From NBC's Mark Murray
DENVER -- Chatting this morning with about two dozen political reporters here, comedian Jon Stewart cracked plenty of jokes.
On the reporters in the room: "It is very difficult to fake what you do."
On which candidate would be the better source of laughs for the next four to eight years: "Mr. T."
And on which candidate is funnier: "Neither," he answered. "You know who makes me laugh? Chris Rock. But I don't want him as president."
Yet not everything was a joking matter for Stewart, whose Daily Show is here covering the Democratic convention and will report on the GOP one in Minnesota next week.
In his roundtable with reporters, he criticized the way the presidential race has been covered, especially on 24-hour cable news. He said cable had dumbed-down politics, comparing it to gerbils racing on a wheel. He even drew upon the Steinbeck story "Of Mice and Men" to emphasize that point.
"'Hey, Lenny, why don't you be the leader?'"
For example, Stewart said the press has gone overboard asking if Obama is too arrogant (how can we know the answer to that? Stewart replied.) Or whether McCain is too old (McCain isn't Wilford Brimley, he observed).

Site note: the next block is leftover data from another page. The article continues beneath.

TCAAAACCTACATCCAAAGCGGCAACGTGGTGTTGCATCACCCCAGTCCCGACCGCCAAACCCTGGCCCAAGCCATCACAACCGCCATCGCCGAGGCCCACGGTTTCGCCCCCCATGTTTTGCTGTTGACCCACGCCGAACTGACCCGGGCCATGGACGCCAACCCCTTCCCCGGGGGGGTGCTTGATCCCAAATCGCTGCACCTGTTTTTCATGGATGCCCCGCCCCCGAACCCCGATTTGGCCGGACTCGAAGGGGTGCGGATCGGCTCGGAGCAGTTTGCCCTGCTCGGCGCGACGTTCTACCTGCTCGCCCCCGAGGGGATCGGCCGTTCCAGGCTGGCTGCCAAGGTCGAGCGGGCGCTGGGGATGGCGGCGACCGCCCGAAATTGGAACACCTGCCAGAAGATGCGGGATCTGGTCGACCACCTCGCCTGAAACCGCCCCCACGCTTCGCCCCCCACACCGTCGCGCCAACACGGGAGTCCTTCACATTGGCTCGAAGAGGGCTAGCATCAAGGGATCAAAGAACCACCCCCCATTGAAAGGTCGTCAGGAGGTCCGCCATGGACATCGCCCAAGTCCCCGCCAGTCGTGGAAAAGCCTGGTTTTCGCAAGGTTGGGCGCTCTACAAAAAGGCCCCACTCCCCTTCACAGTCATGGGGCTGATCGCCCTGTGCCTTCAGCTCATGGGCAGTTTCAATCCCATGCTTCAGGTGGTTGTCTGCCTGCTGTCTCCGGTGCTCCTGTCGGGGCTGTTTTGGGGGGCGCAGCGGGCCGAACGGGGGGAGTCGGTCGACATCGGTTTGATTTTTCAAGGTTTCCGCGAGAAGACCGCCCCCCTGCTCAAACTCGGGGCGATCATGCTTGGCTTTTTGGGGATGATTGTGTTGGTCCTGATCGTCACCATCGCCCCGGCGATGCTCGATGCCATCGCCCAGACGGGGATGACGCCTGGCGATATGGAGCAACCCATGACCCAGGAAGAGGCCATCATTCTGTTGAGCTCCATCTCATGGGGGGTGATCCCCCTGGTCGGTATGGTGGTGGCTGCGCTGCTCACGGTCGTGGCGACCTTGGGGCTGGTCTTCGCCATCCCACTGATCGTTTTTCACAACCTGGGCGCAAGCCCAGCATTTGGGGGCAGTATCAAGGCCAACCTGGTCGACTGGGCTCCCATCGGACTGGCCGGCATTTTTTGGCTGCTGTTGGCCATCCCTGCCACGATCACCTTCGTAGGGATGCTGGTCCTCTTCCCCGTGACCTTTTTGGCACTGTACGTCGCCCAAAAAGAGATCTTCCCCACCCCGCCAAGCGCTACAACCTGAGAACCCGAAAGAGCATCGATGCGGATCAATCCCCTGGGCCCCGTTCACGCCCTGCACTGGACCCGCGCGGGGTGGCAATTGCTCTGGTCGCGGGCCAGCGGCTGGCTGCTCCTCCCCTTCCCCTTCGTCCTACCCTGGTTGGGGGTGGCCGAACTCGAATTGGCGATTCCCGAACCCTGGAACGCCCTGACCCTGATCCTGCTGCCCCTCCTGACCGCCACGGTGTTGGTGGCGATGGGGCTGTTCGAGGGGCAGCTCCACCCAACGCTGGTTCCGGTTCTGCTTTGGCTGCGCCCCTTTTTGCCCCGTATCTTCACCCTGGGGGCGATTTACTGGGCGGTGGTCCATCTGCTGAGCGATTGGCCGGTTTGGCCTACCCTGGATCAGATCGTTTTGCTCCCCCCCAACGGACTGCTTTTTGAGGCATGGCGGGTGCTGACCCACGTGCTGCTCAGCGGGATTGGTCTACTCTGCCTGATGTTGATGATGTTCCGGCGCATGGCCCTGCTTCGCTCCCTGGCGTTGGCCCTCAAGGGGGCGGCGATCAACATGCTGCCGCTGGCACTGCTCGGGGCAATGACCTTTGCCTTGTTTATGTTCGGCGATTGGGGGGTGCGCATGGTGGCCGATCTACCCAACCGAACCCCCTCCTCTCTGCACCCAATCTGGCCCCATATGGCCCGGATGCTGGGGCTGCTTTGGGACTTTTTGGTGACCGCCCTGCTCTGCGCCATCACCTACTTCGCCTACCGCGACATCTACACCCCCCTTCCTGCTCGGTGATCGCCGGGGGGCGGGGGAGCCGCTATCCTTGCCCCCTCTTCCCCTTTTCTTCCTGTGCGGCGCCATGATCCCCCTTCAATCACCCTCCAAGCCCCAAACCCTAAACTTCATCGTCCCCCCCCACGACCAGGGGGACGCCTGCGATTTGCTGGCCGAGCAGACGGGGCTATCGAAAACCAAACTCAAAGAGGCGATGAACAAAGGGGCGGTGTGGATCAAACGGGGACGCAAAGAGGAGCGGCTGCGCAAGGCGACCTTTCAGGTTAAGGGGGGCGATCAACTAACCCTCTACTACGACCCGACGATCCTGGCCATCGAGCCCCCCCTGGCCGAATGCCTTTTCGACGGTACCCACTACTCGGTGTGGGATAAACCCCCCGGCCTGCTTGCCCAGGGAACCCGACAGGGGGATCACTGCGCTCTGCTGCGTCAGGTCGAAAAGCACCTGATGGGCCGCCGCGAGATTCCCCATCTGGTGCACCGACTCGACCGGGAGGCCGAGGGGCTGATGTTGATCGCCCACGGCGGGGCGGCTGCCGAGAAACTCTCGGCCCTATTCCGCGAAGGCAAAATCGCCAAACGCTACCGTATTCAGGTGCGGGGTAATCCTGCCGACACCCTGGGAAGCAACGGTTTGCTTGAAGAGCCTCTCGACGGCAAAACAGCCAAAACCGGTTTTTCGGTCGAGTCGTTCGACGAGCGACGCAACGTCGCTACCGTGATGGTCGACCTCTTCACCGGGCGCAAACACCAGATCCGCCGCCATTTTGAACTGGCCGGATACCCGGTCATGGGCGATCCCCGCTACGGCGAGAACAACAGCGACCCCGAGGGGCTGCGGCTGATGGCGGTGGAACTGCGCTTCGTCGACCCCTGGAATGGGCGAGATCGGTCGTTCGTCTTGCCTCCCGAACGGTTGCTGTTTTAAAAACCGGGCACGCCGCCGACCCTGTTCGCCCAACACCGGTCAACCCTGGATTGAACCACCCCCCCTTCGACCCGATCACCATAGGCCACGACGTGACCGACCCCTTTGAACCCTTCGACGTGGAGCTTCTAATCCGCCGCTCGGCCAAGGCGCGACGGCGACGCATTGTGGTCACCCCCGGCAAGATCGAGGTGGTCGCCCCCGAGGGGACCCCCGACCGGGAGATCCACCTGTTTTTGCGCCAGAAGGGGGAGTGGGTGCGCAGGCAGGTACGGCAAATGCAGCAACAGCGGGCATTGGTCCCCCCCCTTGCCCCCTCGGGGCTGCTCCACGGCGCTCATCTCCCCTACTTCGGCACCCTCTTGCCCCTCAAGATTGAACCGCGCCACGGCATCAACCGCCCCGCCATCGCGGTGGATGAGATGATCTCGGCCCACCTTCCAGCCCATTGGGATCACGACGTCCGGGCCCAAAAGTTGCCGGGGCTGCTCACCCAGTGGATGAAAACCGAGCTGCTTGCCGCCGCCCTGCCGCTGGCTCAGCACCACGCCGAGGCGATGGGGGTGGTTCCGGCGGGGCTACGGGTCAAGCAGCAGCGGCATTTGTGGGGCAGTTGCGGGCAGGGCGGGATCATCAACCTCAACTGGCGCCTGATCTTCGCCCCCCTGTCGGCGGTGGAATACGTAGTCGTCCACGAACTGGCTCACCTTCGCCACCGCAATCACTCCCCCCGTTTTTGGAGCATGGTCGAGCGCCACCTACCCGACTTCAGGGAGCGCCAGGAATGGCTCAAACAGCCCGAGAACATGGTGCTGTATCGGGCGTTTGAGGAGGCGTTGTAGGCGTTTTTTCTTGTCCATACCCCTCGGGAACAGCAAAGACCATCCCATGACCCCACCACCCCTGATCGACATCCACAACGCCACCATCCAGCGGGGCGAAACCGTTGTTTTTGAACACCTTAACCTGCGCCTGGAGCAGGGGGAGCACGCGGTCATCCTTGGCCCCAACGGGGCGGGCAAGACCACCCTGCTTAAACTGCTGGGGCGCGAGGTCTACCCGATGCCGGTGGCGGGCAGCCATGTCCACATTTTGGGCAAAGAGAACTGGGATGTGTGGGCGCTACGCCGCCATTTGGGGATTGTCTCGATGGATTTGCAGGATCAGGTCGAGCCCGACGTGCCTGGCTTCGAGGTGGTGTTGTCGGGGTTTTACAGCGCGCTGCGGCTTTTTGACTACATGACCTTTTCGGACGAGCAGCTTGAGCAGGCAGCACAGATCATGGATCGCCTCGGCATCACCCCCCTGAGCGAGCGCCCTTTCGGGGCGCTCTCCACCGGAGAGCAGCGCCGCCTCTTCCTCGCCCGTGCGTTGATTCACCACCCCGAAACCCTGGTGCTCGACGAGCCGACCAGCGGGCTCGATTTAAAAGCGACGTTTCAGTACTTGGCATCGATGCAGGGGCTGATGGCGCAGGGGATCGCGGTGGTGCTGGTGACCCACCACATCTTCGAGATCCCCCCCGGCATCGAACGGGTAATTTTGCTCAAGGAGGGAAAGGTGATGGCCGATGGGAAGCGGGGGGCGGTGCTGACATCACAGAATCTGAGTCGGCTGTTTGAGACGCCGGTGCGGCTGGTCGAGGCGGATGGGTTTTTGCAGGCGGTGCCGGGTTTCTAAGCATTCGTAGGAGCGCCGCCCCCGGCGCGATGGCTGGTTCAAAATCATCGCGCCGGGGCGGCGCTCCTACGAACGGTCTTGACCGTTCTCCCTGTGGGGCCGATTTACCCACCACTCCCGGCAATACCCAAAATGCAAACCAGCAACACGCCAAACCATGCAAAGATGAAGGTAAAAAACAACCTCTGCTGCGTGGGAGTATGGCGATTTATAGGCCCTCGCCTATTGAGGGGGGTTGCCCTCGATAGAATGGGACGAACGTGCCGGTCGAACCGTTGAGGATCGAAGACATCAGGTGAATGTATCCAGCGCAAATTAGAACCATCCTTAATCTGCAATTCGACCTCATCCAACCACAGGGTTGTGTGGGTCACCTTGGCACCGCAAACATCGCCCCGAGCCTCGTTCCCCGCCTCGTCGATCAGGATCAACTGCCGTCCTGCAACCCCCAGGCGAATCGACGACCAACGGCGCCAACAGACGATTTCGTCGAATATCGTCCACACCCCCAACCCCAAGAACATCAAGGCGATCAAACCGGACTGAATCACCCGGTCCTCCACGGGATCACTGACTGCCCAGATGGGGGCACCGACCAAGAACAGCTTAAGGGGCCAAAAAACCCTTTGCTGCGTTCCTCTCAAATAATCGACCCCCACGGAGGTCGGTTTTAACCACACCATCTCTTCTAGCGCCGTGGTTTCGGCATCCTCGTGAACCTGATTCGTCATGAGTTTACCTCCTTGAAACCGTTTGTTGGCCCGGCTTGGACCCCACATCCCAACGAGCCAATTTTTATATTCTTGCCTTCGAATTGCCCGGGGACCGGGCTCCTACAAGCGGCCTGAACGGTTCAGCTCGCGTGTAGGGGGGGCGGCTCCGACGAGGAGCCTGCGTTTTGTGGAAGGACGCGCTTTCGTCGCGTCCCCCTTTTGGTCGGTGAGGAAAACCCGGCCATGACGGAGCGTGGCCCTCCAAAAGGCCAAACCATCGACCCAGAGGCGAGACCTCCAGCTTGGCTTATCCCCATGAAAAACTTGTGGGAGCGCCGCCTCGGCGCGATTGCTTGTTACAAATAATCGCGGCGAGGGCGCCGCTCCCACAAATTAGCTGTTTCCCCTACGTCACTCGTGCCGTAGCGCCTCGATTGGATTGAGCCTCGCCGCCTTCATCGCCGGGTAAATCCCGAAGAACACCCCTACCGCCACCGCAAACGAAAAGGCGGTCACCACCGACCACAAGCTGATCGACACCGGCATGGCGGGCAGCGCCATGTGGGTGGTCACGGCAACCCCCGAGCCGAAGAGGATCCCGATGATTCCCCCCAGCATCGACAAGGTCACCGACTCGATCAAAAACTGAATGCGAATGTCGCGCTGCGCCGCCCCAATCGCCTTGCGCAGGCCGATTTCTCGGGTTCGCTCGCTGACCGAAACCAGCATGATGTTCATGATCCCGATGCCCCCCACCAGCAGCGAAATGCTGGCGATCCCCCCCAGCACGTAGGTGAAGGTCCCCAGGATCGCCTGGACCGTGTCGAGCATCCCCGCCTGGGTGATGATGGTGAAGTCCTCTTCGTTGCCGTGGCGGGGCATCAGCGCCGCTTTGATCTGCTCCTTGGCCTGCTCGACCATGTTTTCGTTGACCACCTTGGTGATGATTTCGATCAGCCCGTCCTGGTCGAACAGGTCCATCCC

Stewart even argued that if Franklin Roosevelt were running for president today, he'd be painted as an elitist and news analysts would ask: "Can he bowl?"
So which networks did he consider the worst? "They are all pretty bad," he said before citing FOX News as perhaps the best of the bunch because it knows what it is doing. "They are an appendage of the Republican Party," he added. "Barack Obama could cure cancer, and they would paint it as an economic disaster."
Stewart also talked about the presidential race and candidates. On whether comedians like found it difficult to make fun of Obama: "I think that there will be plenty of jokes to be had."
On joking about McCain's age: "It is already trite." He later said of the Arizona senator, "We are having to introduce him to 20-year-olds who are smoking out of apple bongs."
And on which candidate -- McCain or Obama -- would make the better president: "I think they would both be decent presidents," he said, arguing that both would govern in a "far less imperious" manner that George Bush has.